A: Yes, the members of the Krasnansky family, while uniquely and discretely alive unto themselves, are also intended to embody the totality of Soviet Jewish experience in the 20th century. It isn’t so much schematic or a stretch–the nature of Soviet history meant that every family felt every twist of Soviet fortune.
Q: Did you write any of the book in Russian, or think in Russian and then translate it?
A: Yea, I think often through the dialogue, I would think of what it sounds like in Russian, then translateit to English; and then in some other instances too. So in that sense there was some aspect of translating from Russian into English, but making that English as transparent as possible – completely transparent to the English speaking reader.
Q: Do you want the book translated into Russian? Is there anything you want those left in Russia and the old republics to know about us as immigrants? Or do you want the book translated for the sake of them having another good book to read?
A: Well first of all, there is a generation of people who live here, in North America, but don’t read English well. So let’s just talk about those people, for example those of your grandparents’ generation, who, if the book was translated into Russian, would have the opportunity to read an account of their own experience. I think there is a whole class of Russian émigrés around the world who, if it was translated into Russian, could read it.
And as far as in the old country, what would I want them to know? I have no idea what they want to know. It’s certainly part of their history; and of Soviet history as well. There are still Russian Jews or former-Soviet Jews, living in those countries who did not leave, but who have family that left, so this is still part of their story. Now whether they are interested or not I have no idea.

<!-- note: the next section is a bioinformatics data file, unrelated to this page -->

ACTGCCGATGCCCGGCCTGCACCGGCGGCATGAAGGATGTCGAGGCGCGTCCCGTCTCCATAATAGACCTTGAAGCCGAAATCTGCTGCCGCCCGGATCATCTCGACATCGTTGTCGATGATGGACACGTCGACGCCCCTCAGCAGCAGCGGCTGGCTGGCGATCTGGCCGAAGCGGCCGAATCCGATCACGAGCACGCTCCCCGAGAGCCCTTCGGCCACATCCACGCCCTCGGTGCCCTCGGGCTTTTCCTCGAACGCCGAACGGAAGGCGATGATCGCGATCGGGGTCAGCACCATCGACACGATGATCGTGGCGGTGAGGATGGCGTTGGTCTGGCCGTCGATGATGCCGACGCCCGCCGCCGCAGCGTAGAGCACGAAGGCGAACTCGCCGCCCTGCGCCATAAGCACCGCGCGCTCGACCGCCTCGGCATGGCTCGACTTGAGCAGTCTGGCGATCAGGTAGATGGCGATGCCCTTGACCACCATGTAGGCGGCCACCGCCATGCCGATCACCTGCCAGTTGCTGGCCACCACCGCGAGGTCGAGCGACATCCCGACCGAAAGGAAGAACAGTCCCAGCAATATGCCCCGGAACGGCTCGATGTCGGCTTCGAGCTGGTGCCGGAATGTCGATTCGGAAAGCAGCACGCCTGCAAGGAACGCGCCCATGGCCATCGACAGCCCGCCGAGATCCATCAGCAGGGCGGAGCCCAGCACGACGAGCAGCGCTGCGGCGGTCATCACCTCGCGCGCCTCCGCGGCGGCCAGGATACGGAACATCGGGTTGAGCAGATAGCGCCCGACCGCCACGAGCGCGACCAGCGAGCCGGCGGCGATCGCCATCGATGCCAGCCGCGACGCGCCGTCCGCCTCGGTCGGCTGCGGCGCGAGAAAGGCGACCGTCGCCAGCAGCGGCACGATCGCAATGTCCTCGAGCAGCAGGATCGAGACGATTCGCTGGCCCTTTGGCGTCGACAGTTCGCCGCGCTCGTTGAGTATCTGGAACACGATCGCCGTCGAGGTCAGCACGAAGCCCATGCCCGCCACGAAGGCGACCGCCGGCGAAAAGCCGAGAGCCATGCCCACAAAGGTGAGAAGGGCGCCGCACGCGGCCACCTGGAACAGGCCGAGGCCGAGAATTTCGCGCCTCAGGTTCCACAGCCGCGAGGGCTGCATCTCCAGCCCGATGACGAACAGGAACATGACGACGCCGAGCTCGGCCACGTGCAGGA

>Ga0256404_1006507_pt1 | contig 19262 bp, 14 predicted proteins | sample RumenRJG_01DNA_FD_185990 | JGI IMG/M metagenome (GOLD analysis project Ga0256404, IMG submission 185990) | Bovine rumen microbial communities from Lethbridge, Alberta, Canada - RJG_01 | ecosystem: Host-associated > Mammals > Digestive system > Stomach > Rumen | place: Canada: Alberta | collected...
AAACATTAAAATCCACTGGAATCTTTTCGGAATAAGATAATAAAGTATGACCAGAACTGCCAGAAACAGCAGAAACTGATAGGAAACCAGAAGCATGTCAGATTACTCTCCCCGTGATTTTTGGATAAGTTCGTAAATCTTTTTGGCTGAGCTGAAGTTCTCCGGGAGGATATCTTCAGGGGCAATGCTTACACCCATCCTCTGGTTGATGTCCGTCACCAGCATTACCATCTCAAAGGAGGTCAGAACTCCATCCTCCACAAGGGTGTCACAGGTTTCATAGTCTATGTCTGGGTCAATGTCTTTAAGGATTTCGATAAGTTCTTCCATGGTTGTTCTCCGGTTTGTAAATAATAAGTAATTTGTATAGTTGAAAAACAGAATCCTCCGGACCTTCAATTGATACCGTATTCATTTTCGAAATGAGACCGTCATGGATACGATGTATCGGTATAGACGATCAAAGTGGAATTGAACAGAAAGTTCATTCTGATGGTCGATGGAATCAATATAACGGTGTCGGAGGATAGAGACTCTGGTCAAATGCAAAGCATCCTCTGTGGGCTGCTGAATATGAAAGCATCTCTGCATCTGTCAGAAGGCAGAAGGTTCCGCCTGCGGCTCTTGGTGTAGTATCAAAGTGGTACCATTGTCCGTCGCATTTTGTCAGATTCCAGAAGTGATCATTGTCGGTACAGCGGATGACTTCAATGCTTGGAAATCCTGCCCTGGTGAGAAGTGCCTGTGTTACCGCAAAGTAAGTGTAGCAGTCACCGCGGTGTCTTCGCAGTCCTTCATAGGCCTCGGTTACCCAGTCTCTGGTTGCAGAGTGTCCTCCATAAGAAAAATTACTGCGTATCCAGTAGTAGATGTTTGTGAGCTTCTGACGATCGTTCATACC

Q: You have been compared to the great Jewish writers of the last century. Is there any one in particular to whom you feel a bond, or, whose praise you would welcome most?
A: I’ve spoken before about my admiration for Leonard Michaels. His work influenced me more than any other’s.
Q: Do you visit the “mother land” often?
A: Most recently I was in the Crimea, this past august, for about 10 days. I went to Moscow a couple of years ago: I had a film, “Victoria Day”, that I wrote and directed that played at the Moscow film festival so I got the chance to go to Russia, for the first time really. I also went to Latvia in 2003 with my parents, which was the first time I went back.
Q: How has going there changed or shaped your perspective about us as a people and the place from which we came?
A: For whatever its worth, the impression I got from my parents had a lot to do with Soviet anti-Semitism. Kind of a forbidding, frightening, image of what life was like for Jews. And that wasn’t the case when I was there, particularly when I spoke to Russians and Russian Jews still living there. If anything, there is less anti-Semitism now; it was actually not a dangerous place to be. And that was my experience as well when I was in Moscow, or this past summer in Crimea. All of those frightening stories of what Russia was like, and the danger of it – I didn’t see any of that at all. So that changed my perception.